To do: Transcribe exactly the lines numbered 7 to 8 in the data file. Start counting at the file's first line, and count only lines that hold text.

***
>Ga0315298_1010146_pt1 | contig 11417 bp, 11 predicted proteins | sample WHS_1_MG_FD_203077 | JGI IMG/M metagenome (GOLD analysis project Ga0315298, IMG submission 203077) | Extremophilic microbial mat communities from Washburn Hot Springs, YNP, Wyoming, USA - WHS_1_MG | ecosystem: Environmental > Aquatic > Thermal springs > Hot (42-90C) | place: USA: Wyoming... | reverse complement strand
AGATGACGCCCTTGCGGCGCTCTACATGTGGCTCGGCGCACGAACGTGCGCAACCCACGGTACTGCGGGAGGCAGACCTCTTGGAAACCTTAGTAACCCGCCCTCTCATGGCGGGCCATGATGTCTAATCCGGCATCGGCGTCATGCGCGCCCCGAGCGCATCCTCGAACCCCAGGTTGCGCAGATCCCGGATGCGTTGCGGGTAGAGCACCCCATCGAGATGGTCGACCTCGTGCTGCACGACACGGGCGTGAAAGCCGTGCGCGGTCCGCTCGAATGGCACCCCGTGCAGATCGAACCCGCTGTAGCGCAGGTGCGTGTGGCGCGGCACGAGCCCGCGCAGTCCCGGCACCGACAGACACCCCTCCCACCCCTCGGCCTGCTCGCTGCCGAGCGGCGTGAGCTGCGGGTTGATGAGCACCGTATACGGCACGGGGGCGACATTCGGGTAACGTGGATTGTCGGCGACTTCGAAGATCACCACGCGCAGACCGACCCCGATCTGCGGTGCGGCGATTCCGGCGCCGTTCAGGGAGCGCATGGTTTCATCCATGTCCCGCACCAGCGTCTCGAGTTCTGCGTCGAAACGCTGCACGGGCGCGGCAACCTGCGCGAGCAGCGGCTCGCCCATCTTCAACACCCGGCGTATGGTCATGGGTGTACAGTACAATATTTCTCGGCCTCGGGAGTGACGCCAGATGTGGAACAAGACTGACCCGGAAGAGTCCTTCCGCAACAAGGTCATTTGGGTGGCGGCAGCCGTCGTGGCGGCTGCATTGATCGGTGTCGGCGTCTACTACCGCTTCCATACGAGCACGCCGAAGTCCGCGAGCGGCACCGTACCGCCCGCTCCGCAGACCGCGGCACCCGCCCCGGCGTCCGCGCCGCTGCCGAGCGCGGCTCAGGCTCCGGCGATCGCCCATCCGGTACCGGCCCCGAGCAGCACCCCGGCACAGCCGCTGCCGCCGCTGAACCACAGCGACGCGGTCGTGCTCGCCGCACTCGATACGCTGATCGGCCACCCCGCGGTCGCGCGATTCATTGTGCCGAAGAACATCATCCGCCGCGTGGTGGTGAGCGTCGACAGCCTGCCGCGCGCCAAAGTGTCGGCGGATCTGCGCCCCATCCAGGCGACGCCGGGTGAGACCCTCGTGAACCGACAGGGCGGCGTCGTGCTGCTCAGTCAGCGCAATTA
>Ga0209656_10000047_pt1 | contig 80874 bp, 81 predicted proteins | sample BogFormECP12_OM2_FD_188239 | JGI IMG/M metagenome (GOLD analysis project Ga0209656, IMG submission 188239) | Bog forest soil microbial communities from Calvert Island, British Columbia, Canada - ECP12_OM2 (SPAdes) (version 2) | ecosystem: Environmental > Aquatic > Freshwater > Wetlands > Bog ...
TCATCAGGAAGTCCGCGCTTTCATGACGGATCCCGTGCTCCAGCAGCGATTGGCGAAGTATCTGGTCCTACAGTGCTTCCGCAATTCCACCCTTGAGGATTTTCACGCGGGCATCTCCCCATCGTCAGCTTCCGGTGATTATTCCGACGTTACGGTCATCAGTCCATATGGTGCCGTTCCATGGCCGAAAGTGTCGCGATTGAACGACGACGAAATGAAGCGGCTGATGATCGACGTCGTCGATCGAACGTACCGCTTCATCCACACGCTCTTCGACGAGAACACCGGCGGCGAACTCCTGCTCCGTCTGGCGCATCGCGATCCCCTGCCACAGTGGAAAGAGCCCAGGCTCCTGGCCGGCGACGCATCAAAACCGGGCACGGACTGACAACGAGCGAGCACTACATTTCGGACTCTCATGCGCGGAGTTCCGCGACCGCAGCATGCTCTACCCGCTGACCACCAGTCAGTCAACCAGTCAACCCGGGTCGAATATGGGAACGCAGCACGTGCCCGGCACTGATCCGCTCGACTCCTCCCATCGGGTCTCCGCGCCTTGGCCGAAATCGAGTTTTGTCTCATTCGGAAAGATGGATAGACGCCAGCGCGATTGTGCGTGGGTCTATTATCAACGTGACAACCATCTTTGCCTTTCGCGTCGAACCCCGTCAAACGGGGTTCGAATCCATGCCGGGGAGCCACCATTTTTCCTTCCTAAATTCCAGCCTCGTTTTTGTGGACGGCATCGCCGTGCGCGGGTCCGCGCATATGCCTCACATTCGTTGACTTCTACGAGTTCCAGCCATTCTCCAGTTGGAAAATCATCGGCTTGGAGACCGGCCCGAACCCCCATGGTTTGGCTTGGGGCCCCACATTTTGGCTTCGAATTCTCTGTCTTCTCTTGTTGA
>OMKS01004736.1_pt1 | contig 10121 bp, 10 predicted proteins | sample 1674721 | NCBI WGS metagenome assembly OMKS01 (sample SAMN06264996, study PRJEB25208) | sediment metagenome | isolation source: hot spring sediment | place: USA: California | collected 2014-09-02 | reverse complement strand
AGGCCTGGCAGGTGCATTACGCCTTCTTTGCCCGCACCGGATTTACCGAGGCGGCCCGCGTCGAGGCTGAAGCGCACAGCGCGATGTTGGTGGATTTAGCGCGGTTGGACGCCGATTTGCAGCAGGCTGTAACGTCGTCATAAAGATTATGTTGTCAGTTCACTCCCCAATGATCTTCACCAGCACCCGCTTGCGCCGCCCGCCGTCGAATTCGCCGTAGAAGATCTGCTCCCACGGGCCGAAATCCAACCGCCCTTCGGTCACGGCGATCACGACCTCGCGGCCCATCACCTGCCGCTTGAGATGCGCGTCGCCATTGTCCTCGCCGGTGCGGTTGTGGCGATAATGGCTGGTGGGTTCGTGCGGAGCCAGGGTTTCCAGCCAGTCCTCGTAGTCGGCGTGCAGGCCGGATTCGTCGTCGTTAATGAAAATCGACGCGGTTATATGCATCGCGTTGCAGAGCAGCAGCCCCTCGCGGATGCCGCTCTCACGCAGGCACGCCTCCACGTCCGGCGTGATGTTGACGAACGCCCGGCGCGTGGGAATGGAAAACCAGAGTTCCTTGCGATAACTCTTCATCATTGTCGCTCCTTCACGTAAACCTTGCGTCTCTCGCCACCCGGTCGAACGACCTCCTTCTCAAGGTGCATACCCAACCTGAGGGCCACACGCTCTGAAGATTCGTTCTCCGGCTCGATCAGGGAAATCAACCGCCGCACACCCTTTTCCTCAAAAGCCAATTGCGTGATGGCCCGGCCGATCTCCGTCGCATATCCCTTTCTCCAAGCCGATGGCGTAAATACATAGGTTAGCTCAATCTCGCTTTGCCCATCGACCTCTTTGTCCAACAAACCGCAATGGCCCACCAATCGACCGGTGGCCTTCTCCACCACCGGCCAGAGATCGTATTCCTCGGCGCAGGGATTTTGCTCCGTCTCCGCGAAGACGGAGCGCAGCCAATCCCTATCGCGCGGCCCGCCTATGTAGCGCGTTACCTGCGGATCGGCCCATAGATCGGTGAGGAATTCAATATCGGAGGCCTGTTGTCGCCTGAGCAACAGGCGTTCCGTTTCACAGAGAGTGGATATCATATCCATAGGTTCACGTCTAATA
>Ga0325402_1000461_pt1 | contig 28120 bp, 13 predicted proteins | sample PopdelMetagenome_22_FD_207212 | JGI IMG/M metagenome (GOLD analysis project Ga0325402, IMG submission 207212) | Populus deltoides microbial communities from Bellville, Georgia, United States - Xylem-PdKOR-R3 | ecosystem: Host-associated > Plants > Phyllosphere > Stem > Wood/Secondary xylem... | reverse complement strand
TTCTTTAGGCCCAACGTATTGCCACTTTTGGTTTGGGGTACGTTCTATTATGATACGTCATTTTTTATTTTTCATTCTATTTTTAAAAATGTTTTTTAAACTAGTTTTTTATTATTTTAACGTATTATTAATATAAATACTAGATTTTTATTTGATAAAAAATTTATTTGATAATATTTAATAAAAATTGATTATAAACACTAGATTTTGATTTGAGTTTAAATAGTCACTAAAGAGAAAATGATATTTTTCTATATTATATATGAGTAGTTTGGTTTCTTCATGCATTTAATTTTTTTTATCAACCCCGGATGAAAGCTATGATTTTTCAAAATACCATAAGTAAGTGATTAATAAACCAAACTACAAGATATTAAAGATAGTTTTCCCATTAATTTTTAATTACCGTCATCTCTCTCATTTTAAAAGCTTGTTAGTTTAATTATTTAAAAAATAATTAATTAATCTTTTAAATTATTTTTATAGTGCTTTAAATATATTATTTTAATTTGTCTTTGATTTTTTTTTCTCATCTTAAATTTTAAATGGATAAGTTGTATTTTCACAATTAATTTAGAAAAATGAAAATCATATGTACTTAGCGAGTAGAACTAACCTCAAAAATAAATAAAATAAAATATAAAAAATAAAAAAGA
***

>Ga0325402_1000461_pt1 | contig 28120 bp, 13 predicted proteins | sample PopdelMetagenome_22_FD_207212 | JGI IMG/M metagenome (GOLD analysis project Ga0325402, IMG submission 207212) | Populus deltoides microbial communities from Bellville, Georgia, United States - Xylem-PdKOR-R3 | ecosystem: Host-associated > Plants > Phyllosphere > Stem > Wood/Secondary xylem... | reverse complement strand
TTCTTTAGGCCCAACGTATTGCCACTTTTGGTTTGGGGTACGTTCTATTATGATACGTCATTTTTTATTTTTCATTCTATTTTTAAAAATGTTTTTTAAACTAGTTTTTTATTATTTTAACGTATTATTAATATAAATACTAGATTTTTATTTGATAAAAAATTTATTTGATAATATTTAATAAAAATTGATTATAAACACTAGATTTTGATTTGAGTTTAAATAGTCACTAAAGAGAAAATGATATTTTTCTATATTATATATGAGTAGTTTGGTTTCTTCATGCATTTAATTTTTTTTATCAACCCCGGATGAAAGCTATGATTTTTCAAAATACCATAAGTAAGTGATTAATAAACCAAACTACAAGATATTAAAGATAGTTTTCCCATTAATTTTTAATTACCGTCATCTCTCTCATTTTAAAAGCTTGTTAGTTTAATTATTTAAAAAATAATTAATTAATCTTTTAAATTATTTTTATAGTGCTTTAAATATATTATTTTAATTTGTCTTTGATTTTTTTTTCTCATCTTAAATTTTAAATGGATAAGTTGTATTTTCACAATTAATTTAGAAAAATGAAAATCATATGTACTTAGCGAGTAGAACTAACCTCAAAAATAAATAAAATAAAATATAAAAAATAAAAAAGA